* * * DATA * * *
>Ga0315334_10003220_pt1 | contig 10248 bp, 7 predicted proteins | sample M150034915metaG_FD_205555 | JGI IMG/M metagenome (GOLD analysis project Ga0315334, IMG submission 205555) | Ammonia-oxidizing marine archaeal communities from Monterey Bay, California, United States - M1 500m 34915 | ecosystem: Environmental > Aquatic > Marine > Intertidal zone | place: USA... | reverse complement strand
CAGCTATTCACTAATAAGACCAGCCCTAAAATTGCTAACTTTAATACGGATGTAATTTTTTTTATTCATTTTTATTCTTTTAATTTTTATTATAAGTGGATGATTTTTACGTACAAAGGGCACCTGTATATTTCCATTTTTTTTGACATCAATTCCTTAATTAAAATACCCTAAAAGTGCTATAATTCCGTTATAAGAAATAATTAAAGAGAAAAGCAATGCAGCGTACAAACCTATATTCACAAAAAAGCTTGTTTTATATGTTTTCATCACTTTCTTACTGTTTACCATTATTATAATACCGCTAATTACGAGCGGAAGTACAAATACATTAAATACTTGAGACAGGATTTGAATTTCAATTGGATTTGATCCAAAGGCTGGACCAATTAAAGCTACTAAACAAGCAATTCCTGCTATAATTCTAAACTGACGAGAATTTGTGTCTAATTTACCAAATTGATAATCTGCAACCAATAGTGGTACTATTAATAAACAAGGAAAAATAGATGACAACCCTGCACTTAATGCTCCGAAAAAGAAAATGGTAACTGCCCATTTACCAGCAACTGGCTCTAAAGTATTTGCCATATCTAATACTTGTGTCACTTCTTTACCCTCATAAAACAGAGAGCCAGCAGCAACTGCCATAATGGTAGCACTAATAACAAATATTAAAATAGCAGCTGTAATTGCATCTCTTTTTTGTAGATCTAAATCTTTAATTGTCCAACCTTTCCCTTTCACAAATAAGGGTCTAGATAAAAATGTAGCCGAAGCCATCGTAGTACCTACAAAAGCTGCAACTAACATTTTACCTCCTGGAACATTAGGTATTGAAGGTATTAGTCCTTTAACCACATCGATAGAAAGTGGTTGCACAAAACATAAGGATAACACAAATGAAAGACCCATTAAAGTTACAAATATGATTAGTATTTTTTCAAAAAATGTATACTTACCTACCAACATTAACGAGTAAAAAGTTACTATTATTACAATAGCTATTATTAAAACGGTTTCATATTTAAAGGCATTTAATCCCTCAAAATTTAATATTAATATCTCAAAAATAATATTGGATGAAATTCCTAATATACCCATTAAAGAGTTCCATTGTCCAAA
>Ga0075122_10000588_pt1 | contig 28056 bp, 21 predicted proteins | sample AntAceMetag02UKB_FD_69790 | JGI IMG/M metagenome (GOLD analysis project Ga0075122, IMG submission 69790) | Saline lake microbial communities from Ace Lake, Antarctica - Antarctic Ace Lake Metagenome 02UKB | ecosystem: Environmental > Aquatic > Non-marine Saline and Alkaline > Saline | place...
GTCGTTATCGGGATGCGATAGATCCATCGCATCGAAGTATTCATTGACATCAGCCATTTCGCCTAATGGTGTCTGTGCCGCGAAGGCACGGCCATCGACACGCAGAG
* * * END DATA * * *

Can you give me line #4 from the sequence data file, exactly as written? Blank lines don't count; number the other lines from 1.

GTCGTTATCGGGATGCGATAGATCCATCGCATCGAAGTATTCATTGACATCAGCCATTTCGCCTAATGGTGTCTGTGCCGCGAAGGCACGGCCATCGACACGCAGAG